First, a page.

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The Right to Refuse Dangerous Work


Now is a great time for all of us to refresh ourselves on the Right to Refuse Dangerous Work.


As BC has now added greater clarity to the steps required when an employee invokes their right, this is a great reminder for all of us to be aware of our obligations as employers.


On August 22, BC introduced new language to the OHS Regulations. Under section 3.1.2.1 the new rules state that an employer must not require or permit another worker to do the refused work unless the matter has been resolved or the employer informs the worker as follows:

1) informs them of the refusal

2) the unsafe work reported

3) the reasons why the work would not create an undue hazard to the health and safety of other works or persons

4) the right of the other worker under section 3.12 to refuse unsafe work.


Most jurisdictions have similar wording in place, so ensure that if you are approaching an alternate worker to do the work that was refused, that you are informing them of all the information that is required.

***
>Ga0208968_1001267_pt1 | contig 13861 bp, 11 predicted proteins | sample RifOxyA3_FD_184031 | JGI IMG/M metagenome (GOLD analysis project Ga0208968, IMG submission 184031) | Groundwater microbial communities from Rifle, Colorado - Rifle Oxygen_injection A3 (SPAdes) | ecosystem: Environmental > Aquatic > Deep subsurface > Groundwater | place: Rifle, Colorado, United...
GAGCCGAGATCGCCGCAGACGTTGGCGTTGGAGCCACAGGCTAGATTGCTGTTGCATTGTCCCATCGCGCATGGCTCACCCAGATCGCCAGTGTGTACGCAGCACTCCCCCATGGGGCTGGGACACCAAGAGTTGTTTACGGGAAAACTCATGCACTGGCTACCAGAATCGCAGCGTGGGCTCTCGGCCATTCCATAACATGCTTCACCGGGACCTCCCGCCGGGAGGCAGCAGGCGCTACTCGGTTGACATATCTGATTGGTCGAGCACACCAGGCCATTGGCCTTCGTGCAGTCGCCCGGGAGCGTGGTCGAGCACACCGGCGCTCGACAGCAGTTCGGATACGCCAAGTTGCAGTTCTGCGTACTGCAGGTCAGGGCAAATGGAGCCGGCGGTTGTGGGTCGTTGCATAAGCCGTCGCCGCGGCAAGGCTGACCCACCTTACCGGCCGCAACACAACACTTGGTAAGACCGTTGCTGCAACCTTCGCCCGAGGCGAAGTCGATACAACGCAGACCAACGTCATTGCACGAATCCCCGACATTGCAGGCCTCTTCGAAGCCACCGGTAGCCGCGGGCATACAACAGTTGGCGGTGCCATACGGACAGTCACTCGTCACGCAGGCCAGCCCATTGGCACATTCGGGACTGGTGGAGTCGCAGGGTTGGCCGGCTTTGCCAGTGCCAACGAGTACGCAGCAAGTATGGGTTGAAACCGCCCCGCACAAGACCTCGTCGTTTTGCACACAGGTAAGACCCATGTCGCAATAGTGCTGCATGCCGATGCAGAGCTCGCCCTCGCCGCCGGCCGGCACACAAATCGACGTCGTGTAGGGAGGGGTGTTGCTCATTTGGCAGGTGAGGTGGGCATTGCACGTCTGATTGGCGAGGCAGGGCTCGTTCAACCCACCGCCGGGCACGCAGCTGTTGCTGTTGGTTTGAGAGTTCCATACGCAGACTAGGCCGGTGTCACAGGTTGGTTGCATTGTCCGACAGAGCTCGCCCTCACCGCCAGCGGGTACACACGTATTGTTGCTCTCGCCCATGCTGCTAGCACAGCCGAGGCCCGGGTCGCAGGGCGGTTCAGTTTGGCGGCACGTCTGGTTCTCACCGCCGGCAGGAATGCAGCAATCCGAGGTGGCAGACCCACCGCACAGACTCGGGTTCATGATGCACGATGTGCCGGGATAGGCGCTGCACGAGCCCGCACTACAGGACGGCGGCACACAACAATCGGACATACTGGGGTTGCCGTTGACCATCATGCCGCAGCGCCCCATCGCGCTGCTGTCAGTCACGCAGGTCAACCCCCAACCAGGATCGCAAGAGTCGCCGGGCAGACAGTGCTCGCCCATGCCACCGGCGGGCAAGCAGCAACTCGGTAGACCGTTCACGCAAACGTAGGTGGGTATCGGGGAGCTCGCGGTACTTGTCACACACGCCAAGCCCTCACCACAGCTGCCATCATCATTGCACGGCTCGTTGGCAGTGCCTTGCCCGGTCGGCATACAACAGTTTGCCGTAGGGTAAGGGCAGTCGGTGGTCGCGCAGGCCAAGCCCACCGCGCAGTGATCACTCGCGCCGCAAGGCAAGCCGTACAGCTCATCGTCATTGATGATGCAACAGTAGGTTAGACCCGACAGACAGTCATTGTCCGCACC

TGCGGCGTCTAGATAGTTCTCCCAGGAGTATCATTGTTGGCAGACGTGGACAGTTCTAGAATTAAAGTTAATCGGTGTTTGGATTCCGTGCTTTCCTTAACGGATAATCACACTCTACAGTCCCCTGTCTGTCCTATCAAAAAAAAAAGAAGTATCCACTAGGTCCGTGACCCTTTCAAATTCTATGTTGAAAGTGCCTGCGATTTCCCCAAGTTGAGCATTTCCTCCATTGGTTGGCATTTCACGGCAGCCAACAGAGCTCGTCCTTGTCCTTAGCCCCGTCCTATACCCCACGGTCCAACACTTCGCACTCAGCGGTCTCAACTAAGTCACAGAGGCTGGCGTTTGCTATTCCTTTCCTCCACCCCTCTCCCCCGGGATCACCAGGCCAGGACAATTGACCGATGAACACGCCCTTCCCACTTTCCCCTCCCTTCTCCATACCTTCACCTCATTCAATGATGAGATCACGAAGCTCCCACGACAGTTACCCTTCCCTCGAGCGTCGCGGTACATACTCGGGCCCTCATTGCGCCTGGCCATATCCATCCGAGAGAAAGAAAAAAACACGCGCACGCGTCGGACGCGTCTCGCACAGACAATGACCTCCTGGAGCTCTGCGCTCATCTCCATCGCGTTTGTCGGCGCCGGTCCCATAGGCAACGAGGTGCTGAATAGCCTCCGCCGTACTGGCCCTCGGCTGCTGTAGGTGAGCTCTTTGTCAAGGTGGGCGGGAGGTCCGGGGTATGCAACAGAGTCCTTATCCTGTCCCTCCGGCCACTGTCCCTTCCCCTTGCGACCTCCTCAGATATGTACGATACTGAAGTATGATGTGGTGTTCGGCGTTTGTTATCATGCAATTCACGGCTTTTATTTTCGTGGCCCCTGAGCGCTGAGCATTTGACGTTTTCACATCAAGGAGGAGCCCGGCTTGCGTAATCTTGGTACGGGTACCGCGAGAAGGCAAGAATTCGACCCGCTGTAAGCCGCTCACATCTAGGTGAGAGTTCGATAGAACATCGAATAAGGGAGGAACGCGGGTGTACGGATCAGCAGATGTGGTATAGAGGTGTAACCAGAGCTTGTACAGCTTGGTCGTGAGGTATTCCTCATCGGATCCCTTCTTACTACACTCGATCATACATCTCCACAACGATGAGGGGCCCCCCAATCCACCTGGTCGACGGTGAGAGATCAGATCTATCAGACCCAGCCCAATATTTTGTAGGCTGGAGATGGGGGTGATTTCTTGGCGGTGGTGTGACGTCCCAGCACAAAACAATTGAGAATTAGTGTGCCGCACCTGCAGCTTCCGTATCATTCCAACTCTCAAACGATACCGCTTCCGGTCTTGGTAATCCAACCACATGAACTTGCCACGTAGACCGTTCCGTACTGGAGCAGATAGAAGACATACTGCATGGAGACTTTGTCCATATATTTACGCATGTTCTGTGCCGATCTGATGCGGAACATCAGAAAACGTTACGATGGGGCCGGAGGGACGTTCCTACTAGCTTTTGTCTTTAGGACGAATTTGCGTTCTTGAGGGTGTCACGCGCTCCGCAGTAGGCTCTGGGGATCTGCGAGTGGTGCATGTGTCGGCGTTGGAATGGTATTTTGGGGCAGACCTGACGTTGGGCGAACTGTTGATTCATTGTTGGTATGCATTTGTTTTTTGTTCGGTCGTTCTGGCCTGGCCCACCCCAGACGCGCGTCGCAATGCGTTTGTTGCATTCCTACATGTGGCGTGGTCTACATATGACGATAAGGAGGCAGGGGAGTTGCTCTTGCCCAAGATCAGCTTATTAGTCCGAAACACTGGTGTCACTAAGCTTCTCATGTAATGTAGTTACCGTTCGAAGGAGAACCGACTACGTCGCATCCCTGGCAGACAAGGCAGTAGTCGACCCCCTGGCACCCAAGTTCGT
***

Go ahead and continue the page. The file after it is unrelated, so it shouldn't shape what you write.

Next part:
Additionally, employers are also obligated to address and resolve the concerns that were brought forward in the refusal. The resolution will vary depending on the work and the reasons for refusal, so ensure that you are not applying a boiler plate process.


Each refusal should be addressed based on its own merits and the concerns of the individual. Often, clear communication and transparent information sharing can resolve these types of concerns. People want to know that they are safe at work and that the employer has taken precautions, often the issue isn't an unwillingness, it is a lack of information.


Be sure that you are also working with the SME's ( Subject Matter Experts) and JHSC in your dealership throughout the resolution process. There are required steps to take to come to a closure on any refusal of dangerous work, and this includes having the correct people participating.


As well, if you have not been able to address the situation to the satisfaction of parties involved, and if the employee is refusing to do the work assigned, an escalation for resolution to Occupational Health and Safety may be required.


Remember, a Right to Refuse DANGEROUS work is about the safety of the tasks, not the desires of either the employer or the employee.


If your dealership has had a Right to Refuse Dangerous Work, and you need assistance in rectifying the situation, we can help. Please contact us at info@dealerpilothr.com to learn more about how we assist dealerships in avoiding, and handling safety issues.


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